An overview of three wayfinding systems
By Steve Aust
Editors Note: We asked Patrick Gallagher, principal of Gallagher and Associates (Washington, D.C.), and president of the Society for Environmental Graphic Design (SEGD) to define "wayfinding." His definition follows.
What is wayfinding? Wayfinding exists in many scales and environments. It navigates readers through a city, hospital corridor or airport, calls attention to a storefront, or provides information about an exhibit.
Wayfinding is essentially a succession of clues comprising visual, audible and tactile elements. The components of any visual wayfinding system exceed signs to encompass architecture, lighting, landscape and landmarks. Good wayfinding helps users experience an environment in a positive way and facilitates getting from point A to point B. When executed successfully, the system can reassure users and create a welcoming environment, as well as answer questions before users even ask them.
However, too much information can be as ineffective as too little. Developing a hierarchy of information is a critical component of wayfinding, with users being the primary consideration. The speed, visual environment and distance from which the information will be viewed are key considerations.
Less information on a sign can be read by a driver at 50 mph than by a pedestrian standing 3 ft. away. This may seem obvious, but consider how many times you've driven past a sign that bears more information than you could absorb. "More" is not necessarily better; even a well-designed program can get lost in visual clutter.
Wayfinding's effectiveness also depends on typeface, font, size and spacing between letters and words. For example, a combination of uppercase and lowercase letters is easier to read than only uppercase. Color contrast is also essential for optimum readability.
Wayfinding is a system of information; therefore, elements of the system must be well maintained. A strategy and plan for maintenance is as critical to success as the design. And with ever-improving technology and new navigational tools like the Global Information System (GIS) and the Global Positioning System (GPS), a wayfinding element can be as small as a wristwatch.
In summary, an effective wayfinding program is designed to communicate information clearly and concisely. A well-designed visual communication system may be beautiful. However, it's not art; it must answer a specific need.
-- Patrick Gallagher
Forest City Commercial Group (Boston) called upon Selbert Perkins Design's East Coast office (Arlington, MA) to create a comprehensive wayfinding identity for University Park at the Massachusetts Institute of Technology (MIT). The 40-acre complex features mixed-use occupants, including institutional, commercial, residential and recreational interests, as well as parking facilities and a public "green space."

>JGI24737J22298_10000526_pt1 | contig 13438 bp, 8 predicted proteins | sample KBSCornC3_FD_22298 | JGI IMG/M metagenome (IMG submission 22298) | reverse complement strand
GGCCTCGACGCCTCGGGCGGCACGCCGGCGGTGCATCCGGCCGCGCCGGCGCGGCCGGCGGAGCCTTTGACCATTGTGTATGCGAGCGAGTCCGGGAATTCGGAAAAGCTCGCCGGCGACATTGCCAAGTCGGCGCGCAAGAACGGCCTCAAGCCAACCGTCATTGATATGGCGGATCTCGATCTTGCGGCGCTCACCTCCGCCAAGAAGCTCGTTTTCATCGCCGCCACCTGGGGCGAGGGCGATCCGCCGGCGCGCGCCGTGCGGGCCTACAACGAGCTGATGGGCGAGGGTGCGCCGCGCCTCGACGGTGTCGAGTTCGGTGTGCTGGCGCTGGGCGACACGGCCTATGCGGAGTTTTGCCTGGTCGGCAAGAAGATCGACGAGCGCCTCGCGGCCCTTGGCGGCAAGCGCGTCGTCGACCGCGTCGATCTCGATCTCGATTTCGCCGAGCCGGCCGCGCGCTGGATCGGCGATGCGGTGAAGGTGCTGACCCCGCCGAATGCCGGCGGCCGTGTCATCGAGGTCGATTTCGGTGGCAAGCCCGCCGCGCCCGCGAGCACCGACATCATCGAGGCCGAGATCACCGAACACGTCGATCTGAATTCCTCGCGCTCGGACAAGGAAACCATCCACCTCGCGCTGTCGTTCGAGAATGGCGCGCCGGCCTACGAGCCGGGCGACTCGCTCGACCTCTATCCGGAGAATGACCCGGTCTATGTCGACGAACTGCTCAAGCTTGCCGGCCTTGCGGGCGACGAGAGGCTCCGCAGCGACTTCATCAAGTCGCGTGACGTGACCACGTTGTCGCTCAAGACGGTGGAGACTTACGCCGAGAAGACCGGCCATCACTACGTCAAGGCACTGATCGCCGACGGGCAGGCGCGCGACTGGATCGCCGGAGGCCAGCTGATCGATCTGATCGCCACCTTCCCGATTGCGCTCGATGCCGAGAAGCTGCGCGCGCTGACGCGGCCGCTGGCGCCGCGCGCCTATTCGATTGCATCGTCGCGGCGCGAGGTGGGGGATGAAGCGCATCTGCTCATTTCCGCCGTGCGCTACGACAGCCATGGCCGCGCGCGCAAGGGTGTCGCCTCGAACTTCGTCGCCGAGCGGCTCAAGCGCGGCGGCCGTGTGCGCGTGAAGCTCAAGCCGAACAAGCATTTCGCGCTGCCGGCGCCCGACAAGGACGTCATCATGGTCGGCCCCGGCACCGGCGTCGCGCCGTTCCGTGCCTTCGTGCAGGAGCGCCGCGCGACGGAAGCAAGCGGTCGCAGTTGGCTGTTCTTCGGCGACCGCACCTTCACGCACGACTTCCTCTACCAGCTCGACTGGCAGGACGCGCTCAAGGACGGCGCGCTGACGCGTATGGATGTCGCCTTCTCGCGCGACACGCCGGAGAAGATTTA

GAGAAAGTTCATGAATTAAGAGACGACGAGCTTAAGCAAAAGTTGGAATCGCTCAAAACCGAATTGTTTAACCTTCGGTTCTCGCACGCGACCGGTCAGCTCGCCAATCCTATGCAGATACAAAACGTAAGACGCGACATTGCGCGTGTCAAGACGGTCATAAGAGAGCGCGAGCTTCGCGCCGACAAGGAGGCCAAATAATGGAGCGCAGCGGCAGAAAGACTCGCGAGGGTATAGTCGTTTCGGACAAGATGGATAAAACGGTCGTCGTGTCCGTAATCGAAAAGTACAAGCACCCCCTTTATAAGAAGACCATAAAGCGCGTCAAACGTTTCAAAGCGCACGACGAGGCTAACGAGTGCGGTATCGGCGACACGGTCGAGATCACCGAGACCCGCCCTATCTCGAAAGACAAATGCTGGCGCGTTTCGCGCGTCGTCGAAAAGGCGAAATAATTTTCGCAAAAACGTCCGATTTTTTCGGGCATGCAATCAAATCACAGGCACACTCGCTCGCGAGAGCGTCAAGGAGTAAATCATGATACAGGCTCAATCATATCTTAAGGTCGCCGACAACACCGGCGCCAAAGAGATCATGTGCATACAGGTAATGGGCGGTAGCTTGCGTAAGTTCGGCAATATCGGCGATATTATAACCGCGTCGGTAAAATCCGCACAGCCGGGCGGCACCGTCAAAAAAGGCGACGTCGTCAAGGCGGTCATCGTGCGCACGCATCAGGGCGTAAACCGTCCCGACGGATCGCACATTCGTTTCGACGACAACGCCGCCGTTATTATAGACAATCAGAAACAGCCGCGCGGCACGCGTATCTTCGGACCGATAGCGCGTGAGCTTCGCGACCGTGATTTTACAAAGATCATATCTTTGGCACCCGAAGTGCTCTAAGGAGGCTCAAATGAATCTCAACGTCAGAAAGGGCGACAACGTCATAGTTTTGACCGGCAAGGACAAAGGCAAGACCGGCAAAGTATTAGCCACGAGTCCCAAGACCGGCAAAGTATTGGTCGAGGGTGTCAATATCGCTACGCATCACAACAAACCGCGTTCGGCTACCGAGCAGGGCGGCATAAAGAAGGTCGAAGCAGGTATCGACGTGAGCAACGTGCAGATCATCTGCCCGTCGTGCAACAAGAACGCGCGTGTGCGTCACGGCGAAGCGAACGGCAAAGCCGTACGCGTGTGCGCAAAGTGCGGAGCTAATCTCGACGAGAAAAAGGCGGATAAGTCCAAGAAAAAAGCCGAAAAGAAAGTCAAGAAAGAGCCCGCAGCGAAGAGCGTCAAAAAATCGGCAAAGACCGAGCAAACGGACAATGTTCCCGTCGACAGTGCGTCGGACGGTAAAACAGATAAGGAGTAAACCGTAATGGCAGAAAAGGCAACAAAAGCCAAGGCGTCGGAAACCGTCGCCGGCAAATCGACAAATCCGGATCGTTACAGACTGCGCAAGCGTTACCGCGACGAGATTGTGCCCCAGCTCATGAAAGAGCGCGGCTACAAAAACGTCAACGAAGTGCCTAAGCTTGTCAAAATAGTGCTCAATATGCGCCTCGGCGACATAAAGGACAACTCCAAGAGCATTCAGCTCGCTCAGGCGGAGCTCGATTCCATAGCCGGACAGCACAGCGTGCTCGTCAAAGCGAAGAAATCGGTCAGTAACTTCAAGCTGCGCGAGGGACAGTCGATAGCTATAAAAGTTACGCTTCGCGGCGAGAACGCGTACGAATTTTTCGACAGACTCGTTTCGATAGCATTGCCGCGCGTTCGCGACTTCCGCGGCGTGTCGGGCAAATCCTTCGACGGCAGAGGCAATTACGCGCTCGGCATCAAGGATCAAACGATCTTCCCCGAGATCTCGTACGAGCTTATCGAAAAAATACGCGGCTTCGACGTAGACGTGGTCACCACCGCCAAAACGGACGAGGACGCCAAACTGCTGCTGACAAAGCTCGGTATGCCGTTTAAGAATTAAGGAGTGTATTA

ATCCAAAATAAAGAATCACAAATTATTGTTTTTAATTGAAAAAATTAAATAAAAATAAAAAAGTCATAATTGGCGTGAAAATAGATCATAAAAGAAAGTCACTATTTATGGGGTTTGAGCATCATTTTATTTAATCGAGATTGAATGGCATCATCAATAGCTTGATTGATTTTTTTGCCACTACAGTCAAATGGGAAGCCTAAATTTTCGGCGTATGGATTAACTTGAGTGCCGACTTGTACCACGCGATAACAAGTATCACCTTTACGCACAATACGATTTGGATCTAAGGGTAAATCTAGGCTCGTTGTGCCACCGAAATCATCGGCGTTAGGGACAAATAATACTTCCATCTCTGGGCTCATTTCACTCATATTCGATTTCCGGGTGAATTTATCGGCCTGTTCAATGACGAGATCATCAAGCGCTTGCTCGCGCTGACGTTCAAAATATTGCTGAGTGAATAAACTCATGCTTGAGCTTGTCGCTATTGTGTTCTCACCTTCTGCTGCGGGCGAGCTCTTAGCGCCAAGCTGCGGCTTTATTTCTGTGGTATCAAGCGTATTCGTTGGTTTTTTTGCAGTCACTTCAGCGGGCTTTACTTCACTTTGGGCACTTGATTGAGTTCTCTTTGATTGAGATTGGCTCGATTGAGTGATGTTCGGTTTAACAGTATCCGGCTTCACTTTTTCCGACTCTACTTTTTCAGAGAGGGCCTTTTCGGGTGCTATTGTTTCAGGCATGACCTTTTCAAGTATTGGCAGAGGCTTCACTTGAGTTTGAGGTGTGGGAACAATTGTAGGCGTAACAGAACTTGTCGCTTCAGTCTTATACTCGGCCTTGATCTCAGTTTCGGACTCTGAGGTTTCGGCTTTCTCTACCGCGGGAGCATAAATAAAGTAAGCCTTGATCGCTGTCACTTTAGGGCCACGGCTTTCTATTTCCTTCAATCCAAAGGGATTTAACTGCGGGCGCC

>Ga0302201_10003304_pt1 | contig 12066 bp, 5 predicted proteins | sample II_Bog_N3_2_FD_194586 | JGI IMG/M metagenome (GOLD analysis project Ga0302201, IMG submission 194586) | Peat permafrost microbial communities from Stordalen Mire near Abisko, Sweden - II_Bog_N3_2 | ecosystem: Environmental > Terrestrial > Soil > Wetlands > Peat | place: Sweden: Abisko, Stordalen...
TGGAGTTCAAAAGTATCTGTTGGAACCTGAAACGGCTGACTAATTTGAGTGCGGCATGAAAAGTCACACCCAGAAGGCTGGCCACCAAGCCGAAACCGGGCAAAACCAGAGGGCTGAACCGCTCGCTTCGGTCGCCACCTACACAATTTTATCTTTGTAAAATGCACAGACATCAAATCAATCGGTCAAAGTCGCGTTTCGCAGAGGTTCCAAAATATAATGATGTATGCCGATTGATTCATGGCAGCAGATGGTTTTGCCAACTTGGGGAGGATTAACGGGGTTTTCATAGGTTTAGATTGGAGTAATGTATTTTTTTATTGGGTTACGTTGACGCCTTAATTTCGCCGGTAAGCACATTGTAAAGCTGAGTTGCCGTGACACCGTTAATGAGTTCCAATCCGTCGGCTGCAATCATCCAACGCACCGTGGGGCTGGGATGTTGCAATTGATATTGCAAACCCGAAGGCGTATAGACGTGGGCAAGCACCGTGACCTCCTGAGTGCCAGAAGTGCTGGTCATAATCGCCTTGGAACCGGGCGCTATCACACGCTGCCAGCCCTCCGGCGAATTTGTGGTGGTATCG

Principal Clifford Selbert says the firm sought to reflect the school's rich contributions to the community and world.
"I would characterize the graphic identity for University Park as whimsical," Selbert explains. "It's practical, but I think it's a lot of fun and doesn't take itself too seriously. And, in keeping with MIT, it's 'techie'-oriented."
Paying homage to MIT's well-deserved reputation for honing many of the world's premier scientists, the firm created a wayfinding system for the site's parking facilities using two design programs.
One design system employed elements from the periodic table, including hydrogen, helium and nitrogen. Designed with white lettering against a blue background with gold trim, the painted signs were fabricated from aluminum and painted with acrylic polyurethane.
Another garage wayfinding system, installed in a 550-car garage serving a 270,000-sq.-ft. facility on the premises, pays tribute to founding fathers of science and technology -- Pasteur, Eastman, Montessori, Bell, Edison, Carver, Einstein and Curie. The signs comprise 1/8-in.-thick aluminum painted with acrylic polyurethane. They were screenprinted in a two-color pattern with vinyl text and mounted to the concrete walls.
For floor identification in the garage stairwells, Design Communications (Boston) constructed 1/8-in.-thick, 5 x 121/2-in. painted magnesium rectangular signs, each with raised text and Braille, with a screenprinted graphic of the scientist mounted to a concrete column.
According to Carin Herring, the Forrest City Commercial Group's (Cambridge, MA) development manager, Selbert Perkins' design work began at the park in 1997.
Invisuals (Boston) fabricated graphics bearing the inventors' countenances on the surface of each floor's elevator door. The graphics were applied to 8640 Scotchprint vinyl. The 42 x 84-in. graphics were output on a 48-in. Scotchprint 2000 printer. Metallic aluminum letters pin-mounted to the walls next to the elevator accentuated the graphics.
Design Communications also produced porcelain enamel signage with four-color-process, halftone screenprinting on a manual press, according to Michelle Brown, Design Communications' project manager. The signs, brake-formed on a CNC system, took three weeks to fabricate. Once completed, they were adhered to outdoor-grade plywood backing and screwed into the wall surface.
In addition to the wayfinding the firm has completed for its parking facilities, Selbert Perkins spearheaded a consortium that created "Traces." An outdoor graphic program, "Traces" recounts the history of the area, from its days in early American history as marshland where the Natick Indians cured their fish, to its first industrial usage in the early 20th century when Simplex Wire and Cable housed a large manufacturing facility, to its current incarnation. Images of the site's heritage and historical quotes are sandblasted into the park's granite walkways, dimensional stone sculptures and concrete pathways.
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